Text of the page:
“That helps us in a lot of ways, in that we can get more data to help the grower,” McCaffrey says. “It’s the machine learning that allows us to find the insights in all of the data. Machine learning allows us to take mathematical shortcuts as long as you’ve got enough data and enough breadth of data.”
Growth is essential for U.S. railroads, which reinvest a significant portion of their revenues in maintenance and improvements to their track systems, locomotives, rail cars, terminals, and technology. With an eye on growing its business while also keeping its costs down, CSX, a transportation company based in Jacksonville, Florida, is adopting a strategy to make its freight trains more reliable.
In the past, CSX maintained its fleet of locomotives through regularly scheduled maintenance activities, which prevent failures in most locomotives as they transport freight from shipper to receiver. To achieve even higher reliability, CSX is tapping into a data lake to power predictive analytics applications that will improve maintenance activities and prevent more failures from occurring.
Beyond improving customer satisfaction and raising revenue, CSX’s new strategy also has major cost implications. Trains are expensive assets, and it’s critical for railroads to drive up utilization, limit unplanned downtime, and prevent catastrophic failures to keep the costs of those assets down.
That’s why CSX is putting all the data related to the performance and maintenance of its locomotives into a massive data store.
“We are then applying predictive analytics—or, more specifically, machine-learning algorithms—on top of that information that we are collecting to look for failure signatures that can be used to predict failures and prescribe maintenance activities,” says Michael Hendrix, technical director for analytics at CSX. “We’re really looking to better manage our fleet and the maintenance activities that go into that so we can run a more efficient network and utilize our assets more effectively.”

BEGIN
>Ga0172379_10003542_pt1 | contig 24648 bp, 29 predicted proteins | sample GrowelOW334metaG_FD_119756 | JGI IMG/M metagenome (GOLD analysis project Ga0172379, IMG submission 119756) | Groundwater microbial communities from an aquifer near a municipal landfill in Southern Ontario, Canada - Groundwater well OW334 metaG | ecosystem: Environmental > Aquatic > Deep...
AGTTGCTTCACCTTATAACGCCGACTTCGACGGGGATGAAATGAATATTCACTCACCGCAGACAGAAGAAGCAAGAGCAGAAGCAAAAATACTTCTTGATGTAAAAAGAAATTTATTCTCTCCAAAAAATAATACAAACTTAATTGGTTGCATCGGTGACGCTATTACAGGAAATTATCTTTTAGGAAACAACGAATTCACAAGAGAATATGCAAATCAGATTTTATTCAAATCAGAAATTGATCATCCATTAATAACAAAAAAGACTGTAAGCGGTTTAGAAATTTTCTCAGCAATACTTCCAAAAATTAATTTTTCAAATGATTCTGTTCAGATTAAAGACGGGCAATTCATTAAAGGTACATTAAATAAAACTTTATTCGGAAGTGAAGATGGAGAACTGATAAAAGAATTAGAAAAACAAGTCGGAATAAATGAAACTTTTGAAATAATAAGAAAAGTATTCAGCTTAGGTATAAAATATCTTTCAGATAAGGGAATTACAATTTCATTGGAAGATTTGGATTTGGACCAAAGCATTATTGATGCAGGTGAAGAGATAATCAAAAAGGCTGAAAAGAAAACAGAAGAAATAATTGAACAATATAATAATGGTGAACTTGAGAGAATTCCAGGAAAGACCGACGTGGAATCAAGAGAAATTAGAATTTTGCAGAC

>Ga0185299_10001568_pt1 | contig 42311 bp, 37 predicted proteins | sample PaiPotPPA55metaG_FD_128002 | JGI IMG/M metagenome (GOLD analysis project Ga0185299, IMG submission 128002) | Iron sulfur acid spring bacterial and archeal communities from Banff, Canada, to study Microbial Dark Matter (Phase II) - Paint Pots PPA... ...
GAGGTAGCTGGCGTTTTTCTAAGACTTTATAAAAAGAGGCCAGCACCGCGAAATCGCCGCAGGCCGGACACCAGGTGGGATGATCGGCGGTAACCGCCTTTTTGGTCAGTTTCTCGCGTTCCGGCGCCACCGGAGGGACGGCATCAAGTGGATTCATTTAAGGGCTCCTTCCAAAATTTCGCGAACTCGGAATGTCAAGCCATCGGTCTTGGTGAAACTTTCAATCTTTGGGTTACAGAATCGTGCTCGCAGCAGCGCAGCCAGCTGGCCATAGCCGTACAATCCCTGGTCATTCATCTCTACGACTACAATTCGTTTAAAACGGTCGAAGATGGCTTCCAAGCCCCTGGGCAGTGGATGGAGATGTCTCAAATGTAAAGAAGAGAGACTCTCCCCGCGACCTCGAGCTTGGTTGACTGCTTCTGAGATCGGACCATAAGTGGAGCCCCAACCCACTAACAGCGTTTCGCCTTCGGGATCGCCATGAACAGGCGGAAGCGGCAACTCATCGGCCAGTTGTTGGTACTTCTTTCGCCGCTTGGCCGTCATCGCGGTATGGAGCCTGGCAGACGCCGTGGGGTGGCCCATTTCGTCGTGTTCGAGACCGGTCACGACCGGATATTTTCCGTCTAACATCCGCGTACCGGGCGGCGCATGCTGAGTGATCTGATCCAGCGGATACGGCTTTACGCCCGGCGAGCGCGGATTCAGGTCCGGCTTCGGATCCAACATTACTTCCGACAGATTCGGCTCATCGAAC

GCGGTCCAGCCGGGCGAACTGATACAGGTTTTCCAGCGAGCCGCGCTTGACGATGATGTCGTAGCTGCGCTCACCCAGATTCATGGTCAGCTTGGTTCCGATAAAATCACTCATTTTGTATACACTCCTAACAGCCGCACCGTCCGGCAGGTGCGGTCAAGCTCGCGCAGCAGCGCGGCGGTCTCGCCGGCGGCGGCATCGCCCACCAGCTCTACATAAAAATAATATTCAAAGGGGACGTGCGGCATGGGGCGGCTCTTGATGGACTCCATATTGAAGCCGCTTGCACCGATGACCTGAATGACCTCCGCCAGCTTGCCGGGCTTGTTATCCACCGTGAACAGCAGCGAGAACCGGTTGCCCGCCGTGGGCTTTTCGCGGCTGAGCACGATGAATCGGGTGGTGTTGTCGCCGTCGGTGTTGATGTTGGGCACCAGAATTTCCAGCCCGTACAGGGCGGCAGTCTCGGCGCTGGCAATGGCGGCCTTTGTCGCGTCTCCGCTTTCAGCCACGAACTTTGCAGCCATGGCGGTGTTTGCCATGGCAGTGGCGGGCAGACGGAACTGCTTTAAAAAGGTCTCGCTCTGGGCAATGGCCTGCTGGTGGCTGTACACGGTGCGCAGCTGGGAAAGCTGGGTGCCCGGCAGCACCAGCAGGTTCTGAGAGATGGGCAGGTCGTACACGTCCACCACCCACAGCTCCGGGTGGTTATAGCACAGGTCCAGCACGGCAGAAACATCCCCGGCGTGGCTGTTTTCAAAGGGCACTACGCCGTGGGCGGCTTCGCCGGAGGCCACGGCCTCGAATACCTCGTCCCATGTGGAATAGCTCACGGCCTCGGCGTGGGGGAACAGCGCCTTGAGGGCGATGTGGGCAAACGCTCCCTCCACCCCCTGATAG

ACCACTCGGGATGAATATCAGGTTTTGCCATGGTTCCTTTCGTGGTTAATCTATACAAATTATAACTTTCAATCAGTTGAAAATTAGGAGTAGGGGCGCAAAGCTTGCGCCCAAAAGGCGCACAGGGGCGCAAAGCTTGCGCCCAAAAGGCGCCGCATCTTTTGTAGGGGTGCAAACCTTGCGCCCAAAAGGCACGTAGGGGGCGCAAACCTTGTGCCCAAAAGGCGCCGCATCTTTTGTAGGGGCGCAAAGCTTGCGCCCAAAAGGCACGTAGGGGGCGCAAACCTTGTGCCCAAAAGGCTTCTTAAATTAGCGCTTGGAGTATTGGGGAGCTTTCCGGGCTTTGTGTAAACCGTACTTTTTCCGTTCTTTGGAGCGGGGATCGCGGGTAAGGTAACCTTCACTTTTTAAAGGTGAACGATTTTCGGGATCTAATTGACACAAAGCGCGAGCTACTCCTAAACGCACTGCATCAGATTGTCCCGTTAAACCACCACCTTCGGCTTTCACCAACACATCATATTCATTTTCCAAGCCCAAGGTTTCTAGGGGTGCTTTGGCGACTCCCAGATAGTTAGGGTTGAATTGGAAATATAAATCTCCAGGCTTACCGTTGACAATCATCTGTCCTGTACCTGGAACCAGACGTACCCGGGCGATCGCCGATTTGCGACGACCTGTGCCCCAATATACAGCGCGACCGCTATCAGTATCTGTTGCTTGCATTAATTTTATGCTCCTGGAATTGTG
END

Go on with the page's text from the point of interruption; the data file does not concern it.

“In the past we would have to buy a special storage device to store large quantities of data, and we’d have to determine cost benefits to see if it was worth it,” says Donna Crutchfield, assistant vice president of information architecture and strategy at CSX. “So we were either letting the data die naturally, or we were only storing the data that was determined to be the most important at the time. But today, with the new technologies like data lakes, we’re able to store and utilize more of this data.”
CSX can now combine many different data types, such as sensor data from across the rail network and other systems that measure movement of its cars, and it can look for correlations across information that wasn’t previously analyzed together.
One of the larger data sets that CSX is capturing comprises the findings of its “wheel health detectors” across the network. These devices capture different signals about the bearings in the wheels, as well as the health of the wheels in terms of impact, sound, and heat.
“That volume of data is pretty significant, and what we would typically do is just look for signals that told us whether the wheel was bad and if we needed to set the car aside for repair. We would only keep the raw data for 10 days because of the volume and then purge everything but the alerts,” Hendrix says.